Teaching Compassion in a World Were Compassion Is Lost

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According to Arthur Schopenhauer “compassion is the basis of all morality.” This means that “principles concerning the distinction between right and wrong or good and bad behavior” (Google dictionary, morality) are developed by the “sympathetic pity and concern for the suffering or misfortune of others.” (Google dictionary, compassion) In the novel To Kill a Mockingbird we generally see this through the character Atticus Finch. Atticus demonstrates this when he pardons Bob Ewell’s threats toward the Finch family, accepts the Tom Robinson case, though it is headed for failure and lastly Atticus examples compassion when he acts neighborly to Mrs. Dubose despite her insults towards him. As you will see, morally correct decisions come not from law or society, but from within.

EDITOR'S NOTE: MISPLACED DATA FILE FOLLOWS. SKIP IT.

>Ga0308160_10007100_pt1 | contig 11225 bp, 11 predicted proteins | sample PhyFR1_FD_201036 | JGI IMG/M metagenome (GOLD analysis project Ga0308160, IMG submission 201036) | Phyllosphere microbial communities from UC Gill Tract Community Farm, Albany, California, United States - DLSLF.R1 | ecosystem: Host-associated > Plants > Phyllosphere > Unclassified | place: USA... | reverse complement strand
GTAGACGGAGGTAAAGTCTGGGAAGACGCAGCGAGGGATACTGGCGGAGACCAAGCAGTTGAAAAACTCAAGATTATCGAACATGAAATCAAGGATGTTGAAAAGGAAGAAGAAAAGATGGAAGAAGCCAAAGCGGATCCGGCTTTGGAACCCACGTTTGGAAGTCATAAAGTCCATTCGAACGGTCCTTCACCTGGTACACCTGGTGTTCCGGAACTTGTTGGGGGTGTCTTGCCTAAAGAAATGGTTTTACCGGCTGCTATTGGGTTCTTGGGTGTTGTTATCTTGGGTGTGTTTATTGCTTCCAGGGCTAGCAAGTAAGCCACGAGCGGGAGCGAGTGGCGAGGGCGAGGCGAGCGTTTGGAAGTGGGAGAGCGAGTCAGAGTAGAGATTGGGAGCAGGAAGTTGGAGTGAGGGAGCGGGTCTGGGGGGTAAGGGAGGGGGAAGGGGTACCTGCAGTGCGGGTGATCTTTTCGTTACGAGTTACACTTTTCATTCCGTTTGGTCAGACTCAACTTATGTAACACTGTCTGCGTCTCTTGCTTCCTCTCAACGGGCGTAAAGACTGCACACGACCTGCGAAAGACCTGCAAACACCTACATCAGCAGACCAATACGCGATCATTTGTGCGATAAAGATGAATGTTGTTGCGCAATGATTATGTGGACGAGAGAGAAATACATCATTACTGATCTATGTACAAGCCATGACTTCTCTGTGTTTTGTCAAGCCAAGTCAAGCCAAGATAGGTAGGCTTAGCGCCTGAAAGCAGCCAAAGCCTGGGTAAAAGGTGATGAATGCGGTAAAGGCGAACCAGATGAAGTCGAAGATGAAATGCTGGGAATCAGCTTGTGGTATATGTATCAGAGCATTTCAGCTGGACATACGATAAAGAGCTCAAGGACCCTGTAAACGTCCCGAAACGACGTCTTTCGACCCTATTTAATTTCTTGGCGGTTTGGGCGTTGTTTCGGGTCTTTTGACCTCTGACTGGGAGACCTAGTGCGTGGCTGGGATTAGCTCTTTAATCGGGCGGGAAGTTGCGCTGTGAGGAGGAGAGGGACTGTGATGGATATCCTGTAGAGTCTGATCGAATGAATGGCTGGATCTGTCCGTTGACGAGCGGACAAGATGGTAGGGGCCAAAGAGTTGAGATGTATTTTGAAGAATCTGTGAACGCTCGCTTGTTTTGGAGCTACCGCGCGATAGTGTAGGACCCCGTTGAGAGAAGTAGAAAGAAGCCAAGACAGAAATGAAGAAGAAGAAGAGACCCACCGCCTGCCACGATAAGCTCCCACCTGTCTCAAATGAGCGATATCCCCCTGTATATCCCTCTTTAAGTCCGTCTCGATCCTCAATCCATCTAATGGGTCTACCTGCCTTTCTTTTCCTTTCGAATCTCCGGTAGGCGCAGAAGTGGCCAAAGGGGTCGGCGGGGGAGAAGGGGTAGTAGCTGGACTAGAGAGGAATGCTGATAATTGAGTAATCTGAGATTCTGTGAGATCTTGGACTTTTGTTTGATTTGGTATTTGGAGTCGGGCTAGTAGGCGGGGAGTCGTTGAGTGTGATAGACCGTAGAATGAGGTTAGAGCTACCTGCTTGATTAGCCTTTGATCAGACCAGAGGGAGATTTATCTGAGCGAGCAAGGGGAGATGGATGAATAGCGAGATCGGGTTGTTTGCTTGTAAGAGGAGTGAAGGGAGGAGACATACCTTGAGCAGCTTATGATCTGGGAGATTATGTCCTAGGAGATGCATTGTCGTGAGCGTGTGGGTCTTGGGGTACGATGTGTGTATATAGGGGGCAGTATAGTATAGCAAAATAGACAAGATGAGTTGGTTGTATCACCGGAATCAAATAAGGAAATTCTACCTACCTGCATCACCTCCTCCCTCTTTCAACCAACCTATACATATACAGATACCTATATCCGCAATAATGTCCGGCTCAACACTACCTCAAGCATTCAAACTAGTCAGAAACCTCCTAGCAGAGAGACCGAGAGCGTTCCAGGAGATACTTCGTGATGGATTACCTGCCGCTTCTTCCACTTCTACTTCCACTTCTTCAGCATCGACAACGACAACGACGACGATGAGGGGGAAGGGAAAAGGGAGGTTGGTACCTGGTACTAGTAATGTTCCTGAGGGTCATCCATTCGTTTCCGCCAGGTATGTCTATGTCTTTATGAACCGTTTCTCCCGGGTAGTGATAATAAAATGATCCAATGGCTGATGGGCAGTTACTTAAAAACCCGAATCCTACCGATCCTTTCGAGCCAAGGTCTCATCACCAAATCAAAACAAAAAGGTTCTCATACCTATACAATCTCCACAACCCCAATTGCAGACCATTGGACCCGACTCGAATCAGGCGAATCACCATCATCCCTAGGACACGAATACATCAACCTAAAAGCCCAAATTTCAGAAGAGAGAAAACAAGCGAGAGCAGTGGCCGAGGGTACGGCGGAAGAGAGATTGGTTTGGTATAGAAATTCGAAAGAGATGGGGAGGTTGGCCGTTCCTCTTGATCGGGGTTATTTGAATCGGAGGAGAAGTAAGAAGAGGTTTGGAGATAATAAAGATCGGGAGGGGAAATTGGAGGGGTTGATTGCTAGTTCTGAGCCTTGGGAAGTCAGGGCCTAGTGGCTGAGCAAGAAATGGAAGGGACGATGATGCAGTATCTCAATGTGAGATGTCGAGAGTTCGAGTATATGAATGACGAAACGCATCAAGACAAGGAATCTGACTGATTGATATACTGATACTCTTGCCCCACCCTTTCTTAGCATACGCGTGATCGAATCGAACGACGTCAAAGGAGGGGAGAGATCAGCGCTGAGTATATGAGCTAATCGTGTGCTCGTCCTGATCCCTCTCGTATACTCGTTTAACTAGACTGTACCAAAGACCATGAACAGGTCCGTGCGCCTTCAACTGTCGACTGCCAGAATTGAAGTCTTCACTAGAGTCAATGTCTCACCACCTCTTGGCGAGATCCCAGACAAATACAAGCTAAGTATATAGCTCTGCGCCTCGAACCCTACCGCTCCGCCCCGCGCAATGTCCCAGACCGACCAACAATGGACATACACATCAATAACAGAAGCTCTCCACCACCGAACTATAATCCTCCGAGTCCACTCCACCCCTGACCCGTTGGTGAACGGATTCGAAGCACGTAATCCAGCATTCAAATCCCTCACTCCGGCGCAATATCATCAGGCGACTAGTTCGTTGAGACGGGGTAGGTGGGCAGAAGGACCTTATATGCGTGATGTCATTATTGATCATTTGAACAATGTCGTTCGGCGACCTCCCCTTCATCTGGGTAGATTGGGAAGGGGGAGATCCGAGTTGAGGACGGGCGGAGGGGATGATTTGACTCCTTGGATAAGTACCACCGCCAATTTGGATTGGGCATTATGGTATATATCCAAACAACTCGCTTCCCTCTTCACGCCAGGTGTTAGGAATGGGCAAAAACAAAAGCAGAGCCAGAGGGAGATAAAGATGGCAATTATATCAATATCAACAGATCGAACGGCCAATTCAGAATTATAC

Bob Ewell, a man who is offensive, ignorant and lazy poses threats on Atticus Finch, an intellectual, wise, empathetic man and his family. The threats are dangerous and serious, however, no matter what they are or how scared his children grow nothing seems to faze him. Atticus is trying to teach his children to put themselves in other people’s situations before coming to harsh conclusions:
“‘Jem, see if you can stand in Bob Ewell's shoes a minute. I destroyed his last shred of credibility at that trial, if he had any to begin with. The man had to have some kind of comeback, his kind always does. So if spitting in my face and threatening me saved Mayella Ewell one extra beating, that's something I'll gladly
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